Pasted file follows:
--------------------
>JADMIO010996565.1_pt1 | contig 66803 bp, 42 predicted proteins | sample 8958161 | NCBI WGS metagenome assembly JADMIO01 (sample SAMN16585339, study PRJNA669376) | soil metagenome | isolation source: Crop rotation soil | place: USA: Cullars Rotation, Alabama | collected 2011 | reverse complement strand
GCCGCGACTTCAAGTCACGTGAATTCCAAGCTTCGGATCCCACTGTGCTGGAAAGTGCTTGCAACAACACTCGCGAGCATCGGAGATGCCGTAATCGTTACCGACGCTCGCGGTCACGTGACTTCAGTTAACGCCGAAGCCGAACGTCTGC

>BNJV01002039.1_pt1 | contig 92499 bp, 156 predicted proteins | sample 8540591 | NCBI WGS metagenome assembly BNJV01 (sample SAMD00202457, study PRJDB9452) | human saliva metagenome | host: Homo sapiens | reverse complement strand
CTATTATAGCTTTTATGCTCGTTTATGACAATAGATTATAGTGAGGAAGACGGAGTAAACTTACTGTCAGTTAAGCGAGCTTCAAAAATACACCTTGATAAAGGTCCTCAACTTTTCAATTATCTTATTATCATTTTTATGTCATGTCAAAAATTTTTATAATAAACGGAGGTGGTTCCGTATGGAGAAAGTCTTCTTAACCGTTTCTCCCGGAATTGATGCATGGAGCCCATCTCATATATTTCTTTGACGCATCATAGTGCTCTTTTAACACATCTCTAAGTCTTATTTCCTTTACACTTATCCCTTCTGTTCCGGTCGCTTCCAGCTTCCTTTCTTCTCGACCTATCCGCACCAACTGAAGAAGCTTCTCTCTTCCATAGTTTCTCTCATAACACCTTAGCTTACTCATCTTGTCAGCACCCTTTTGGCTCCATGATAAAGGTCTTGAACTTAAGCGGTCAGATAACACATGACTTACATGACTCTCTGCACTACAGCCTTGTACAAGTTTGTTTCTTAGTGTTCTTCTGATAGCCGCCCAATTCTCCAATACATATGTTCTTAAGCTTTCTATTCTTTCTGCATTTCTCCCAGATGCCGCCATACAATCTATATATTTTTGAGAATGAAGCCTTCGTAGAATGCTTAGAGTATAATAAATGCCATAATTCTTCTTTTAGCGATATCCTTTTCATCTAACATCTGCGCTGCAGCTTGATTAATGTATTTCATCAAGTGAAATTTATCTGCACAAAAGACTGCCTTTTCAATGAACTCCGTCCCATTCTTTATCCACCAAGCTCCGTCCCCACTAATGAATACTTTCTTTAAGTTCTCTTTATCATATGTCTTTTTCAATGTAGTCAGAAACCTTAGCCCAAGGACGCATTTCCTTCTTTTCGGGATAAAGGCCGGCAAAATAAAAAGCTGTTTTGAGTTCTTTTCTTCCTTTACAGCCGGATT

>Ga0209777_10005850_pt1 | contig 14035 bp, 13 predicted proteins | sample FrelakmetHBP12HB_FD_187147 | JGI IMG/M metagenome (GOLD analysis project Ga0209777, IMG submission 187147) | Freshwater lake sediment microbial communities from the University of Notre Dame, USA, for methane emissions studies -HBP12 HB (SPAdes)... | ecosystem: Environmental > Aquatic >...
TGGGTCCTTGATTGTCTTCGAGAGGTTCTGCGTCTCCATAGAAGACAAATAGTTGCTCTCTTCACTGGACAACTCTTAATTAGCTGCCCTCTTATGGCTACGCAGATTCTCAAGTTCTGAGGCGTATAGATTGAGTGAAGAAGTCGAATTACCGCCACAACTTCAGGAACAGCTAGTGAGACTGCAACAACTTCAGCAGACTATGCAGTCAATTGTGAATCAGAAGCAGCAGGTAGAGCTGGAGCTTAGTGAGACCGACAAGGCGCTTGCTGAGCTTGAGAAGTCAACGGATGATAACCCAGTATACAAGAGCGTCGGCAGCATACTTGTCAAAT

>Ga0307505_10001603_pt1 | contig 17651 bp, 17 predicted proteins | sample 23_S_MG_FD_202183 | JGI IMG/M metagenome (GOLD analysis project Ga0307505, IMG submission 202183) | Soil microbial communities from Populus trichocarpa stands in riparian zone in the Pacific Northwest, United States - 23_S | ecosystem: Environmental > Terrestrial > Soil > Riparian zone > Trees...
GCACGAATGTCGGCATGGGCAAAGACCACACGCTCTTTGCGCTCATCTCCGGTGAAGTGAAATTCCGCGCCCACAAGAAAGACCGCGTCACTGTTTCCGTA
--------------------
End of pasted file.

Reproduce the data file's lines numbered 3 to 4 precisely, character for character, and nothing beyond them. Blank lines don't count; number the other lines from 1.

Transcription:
>BNJV01002039.1_pt1 | contig 92499 bp, 156 predicted proteins | sample 8540591 | NCBI WGS metagenome assembly BNJV01 (sample SAMD00202457, study PRJDB9452) | human saliva metagenome | host: Homo sapiens | reverse complement strand
CTATTATAGCTTTTATGCTCGTTTATGACAATAGATTATAGTGAGGAAGACGGAGTAAACTTACTGTCAGTTAAGCGAGCTTCAAAAATACACCTTGATAAAGGTCCTCAACTTTTCAATTATCTTATTATCATTTTTATGTCATGTCAAAAATTTTTATAATAAACGGAGGTGGTTCCGTATGGAGAAAGTCTTCTTAACCGTTTCTCCCGGAATTGATGCATGGAGCCCATCTCATATATTTCTTTGACGCATCATAGTGCTCTTTTAACACATCTCTAAGTCTTATTTCCTTTACACTTATCCCTTCTGTTCCGGTCGCTTCCAGCTTCCTTTCTTCTCGACCTATCCGCACCAACTGAAGAAGCTTCTCTCTTCCATAGTTTCTCTCATAACACCTTAGCTTACTCATCTTGTCAGCACCCTTTTGGCTCCATGATAAAGGTCTTGAACTTAAGCGGTCAGATAACACATGACTTACATGACTCTCTGCACTACAGCCTTGTACAAGTTTGTTTCTTAGTGTTCTTCTGATAGCCGCCCAATTCTCCAATACATATGTTCTTAAGCTTTCTATTCTTTCTGCATTTCTCCCAGATGCCGCCATACAATCTATATATTTTTGAGAATGAAGCCTTCGTAGAATGCTTAGAGTATAATAAATGCCATAATTCTTCTTTTAGCGATATCCTTTTCATCTAACATCTGCGCTGCAGCTTGATTAATGTATTTCATCAAGTGAAATTTATCTGCACAAAAGACTGCCTTTTCAATGAACTCCGTCCCATTCTTTATCCACCAAGCTCCGTCCCCACTAATGAATACTTTCTTTAAGTTCTCTTTATCATATGTCTTTTTCAATGTAGTCAGAAACCTTAGCCCAAGGACGCATTTCCTTCTTTTCGGGATAAAGGCCGGCAAAATAAAAAGCTGTTTTGAGTTCTTTTCTTCCTTTACAGCCGGATT